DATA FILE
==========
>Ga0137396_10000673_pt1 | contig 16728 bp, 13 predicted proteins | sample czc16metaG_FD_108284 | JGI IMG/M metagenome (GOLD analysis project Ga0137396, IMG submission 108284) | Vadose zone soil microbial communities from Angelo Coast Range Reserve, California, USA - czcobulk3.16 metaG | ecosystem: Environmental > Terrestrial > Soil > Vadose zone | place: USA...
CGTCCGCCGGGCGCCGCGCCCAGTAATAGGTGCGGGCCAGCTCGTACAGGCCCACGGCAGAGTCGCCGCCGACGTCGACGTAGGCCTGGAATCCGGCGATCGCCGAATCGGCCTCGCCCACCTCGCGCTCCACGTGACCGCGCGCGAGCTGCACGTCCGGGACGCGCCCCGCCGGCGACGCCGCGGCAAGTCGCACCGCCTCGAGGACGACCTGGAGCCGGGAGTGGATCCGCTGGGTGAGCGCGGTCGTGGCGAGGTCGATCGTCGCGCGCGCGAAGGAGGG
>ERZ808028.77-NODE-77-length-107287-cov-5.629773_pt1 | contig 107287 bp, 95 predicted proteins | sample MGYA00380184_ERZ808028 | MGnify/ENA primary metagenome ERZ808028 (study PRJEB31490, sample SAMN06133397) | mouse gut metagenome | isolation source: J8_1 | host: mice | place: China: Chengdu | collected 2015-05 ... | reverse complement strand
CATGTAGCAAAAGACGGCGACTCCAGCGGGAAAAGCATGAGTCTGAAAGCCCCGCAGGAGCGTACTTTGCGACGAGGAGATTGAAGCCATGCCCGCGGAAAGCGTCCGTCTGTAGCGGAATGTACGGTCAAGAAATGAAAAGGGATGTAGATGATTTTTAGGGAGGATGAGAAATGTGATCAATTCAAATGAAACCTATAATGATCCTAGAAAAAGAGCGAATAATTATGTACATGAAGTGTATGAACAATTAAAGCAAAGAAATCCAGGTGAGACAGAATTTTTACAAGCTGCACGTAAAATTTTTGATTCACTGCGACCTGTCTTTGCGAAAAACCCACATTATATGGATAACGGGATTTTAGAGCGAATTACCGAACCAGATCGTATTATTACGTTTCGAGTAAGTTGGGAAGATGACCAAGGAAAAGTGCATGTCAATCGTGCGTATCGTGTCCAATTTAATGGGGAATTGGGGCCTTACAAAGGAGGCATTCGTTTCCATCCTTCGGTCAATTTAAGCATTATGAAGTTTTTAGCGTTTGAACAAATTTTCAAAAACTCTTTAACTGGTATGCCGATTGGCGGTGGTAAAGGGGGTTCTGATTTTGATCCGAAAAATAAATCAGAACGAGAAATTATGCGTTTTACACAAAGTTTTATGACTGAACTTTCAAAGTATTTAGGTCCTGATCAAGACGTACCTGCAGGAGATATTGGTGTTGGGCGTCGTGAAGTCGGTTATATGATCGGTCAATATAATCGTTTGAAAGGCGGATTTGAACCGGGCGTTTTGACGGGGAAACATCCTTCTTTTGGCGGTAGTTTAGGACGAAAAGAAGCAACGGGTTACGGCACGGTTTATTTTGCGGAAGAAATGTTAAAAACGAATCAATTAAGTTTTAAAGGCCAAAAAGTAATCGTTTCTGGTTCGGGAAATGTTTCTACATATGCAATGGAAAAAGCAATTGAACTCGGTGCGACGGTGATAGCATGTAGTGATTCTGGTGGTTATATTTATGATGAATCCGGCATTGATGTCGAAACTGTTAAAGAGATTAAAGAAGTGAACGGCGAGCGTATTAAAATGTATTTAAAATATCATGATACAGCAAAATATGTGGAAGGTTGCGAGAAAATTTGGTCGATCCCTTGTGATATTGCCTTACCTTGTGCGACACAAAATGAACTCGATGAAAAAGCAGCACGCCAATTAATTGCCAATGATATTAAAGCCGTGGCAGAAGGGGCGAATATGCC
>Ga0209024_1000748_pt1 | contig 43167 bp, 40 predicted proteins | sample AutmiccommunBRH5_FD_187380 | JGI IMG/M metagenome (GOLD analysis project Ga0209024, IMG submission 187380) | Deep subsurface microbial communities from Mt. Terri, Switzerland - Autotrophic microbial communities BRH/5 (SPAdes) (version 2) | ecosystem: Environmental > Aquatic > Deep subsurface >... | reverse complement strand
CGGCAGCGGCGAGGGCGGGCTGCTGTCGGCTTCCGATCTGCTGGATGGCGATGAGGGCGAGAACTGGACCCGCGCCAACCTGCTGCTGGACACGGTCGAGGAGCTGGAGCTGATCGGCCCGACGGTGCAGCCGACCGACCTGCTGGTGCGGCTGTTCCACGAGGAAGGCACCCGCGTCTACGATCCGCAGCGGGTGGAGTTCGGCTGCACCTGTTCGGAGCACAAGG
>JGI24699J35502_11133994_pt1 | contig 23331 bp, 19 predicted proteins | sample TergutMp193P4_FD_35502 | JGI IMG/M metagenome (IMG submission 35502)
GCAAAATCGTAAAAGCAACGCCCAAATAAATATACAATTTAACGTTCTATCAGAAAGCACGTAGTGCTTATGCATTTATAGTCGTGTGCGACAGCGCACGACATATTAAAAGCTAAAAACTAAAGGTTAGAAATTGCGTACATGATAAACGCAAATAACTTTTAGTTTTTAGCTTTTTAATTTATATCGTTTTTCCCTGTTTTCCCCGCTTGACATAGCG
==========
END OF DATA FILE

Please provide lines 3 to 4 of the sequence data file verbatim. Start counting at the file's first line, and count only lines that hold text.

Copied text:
>ERZ808028.77-NODE-77-length-107287-cov-5.629773_pt1 | contig 107287 bp, 95 predicted proteins | sample MGYA00380184_ERZ808028 | MGnify/ENA primary metagenome ERZ808028 (study PRJEB31490, sample SAMN06133397) | mouse gut metagenome | isolation source: J8_1 | host: mice | place: China: Chengdu | collected 2015-05 ... | reverse complement strand
CATGTAGCAAAAGACGGCGACTCCAGCGGGAAAAGCATGAGTCTGAAAGCCCCGCAGGAGCGTACTTTGCGACGAGGAGATTGAAGCCATGCCCGCGGAAAGCGTCCGTCTGTAGCGGAATGTACGGTCAAGAAATGAAAAGGGATGTAGATGATTTTTAGGGAGGATGAGAAATGTGATCAATTCAAATGAAACCTATAATGATCCTAGAAAAAGAGCGAATAATTATGTACATGAAGTGTATGAACAATTAAAGCAAAGAAATCCAGGTGAGACAGAATTTTTACAAGCTGCACGTAAAATTTTTGATTCACTGCGACCTGTCTTTGCGAAAAACCCACATTATATGGATAACGGGATTTTAGAGCGAATTACCGAACCAGATCGTATTATTACGTTTCGAGTAAGTTGGGAAGATGACCAAGGAAAAGTGCATGTCAATCGTGCGTATCGTGTCCAATTTAATGGGGAATTGGGGCCTTACAAAGGAGGCATTCGTTTCCATCCTTCGGTCAATTTAAGCATTATGAAGTTTTTAGCGTTTGAACAAATTTTCAAAAACTCTTTAACTGGTATGCCGATTGGCGGTGGTAAAGGGGGTTCTGATTTTGATCCGAAAAATAAATCAGAACGAGAAATTATGCGTTTTACACAAAGTTTTATGACTGAACTTTCAAAGTATTTAGGTCCTGATCAAGACGTACCTGCAGGAGATATTGGTGTTGGGCGTCGTGAAGTCGGTTATATGATCGGTCAATATAATCGTTTGAAAGGCGGATTTGAACCGGGCGTTTTGACGGGGAAACATCCTTCTTTTGGCGGTAGTTTAGGACGAAAAGAAGCAACGGGTTACGGCACGGTTTATTTTGCGGAAGAAATGTTAAAAACGAATCAATTAAGTTTTAAAGGCCAAAAAGTAATCGTTTCTGGTTCGGGAAATGTTTCTACATATGCAATGGAAAAAGCAATTGAACTCGGTGCGACGGTGATAGCATGTAGTGATTCTGGTGGTTATATTTATGATGAATCCGGCATTGATGTCGAAACTGTTAAAGAGATTAAAGAAGTGAACGGCGAGCGTATTAAAATGTATTTAAAATATCATGATACAGCAAAATATGTGGAAGGTTGCGAGAAAATTTGGTCGATCCCTTGTGATATTGCCTTACCTTGTGCGACACAAAATGAACTCGATGAAAAAGCAGCACGCCAATTAATTGCCAATGATATTAAAGCCGTGGCAGAAGGGGCGAATATGCC